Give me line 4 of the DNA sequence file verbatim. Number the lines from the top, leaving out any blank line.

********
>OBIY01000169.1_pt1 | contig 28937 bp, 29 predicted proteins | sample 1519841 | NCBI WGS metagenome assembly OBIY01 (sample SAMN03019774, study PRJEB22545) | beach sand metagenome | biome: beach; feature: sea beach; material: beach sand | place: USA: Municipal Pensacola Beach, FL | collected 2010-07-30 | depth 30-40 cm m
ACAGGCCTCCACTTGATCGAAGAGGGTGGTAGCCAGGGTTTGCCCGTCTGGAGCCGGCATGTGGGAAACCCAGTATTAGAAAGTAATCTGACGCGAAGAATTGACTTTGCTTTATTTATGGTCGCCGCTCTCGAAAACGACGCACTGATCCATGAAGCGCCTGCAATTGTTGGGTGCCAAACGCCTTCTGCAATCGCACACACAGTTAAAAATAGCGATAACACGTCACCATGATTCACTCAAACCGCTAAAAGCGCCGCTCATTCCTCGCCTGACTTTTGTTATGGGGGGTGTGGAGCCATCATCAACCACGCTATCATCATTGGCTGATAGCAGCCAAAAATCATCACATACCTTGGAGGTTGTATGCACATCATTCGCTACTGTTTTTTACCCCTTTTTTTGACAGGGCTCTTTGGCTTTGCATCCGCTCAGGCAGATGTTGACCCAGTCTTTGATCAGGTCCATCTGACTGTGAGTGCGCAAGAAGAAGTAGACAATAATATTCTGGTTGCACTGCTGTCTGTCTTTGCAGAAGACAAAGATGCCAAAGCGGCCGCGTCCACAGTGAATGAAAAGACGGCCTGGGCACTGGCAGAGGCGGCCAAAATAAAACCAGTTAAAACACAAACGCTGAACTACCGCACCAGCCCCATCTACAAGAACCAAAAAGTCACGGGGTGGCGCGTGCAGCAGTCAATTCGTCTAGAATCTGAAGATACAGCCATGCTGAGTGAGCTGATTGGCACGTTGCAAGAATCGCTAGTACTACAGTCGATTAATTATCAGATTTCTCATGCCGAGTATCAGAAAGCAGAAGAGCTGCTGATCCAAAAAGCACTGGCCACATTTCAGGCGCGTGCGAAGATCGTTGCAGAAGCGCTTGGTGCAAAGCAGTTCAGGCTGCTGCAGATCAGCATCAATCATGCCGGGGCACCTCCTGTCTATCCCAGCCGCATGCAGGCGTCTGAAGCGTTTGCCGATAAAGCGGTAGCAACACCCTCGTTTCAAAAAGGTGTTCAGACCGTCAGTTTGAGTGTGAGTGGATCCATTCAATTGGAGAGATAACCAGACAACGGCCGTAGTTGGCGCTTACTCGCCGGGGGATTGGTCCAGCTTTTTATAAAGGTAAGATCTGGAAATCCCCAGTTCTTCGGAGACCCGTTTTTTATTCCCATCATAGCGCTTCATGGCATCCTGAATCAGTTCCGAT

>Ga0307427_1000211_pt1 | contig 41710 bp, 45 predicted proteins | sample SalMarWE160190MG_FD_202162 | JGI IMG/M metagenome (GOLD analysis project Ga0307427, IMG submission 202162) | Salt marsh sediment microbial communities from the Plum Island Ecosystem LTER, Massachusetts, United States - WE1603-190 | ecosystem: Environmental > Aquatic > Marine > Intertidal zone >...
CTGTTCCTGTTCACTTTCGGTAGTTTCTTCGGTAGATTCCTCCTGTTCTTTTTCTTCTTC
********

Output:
CTGTTCCTGTTCACTTTCGGTAGTTTCTTCGGTAGATTCCTCCTGTTCTTTTTCTTCTTC